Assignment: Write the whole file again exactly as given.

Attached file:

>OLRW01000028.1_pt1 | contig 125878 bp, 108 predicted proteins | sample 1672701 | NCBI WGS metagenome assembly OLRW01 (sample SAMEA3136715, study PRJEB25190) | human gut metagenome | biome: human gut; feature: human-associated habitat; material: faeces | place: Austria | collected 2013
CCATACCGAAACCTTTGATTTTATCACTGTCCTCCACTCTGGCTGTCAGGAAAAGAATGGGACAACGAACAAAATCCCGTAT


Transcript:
>OLRW01000028.1_pt1 | contig 125878 bp, 108 predicted proteins | sample 1672701 | NCBI WGS metagenome assembly OLRW01 (sample SAMEA3136715, study PRJEB25190) | human gut metagenome | biome: human gut; feature: human-associated habitat; material: faeces | place: Austria | collected 2013
CCATACCGAAACCTTTGATTTTATCACTGTCCTCCACTCTGGCTGTCAGGAAAAGAATGGGACAACGAACAAAATCCCGTAT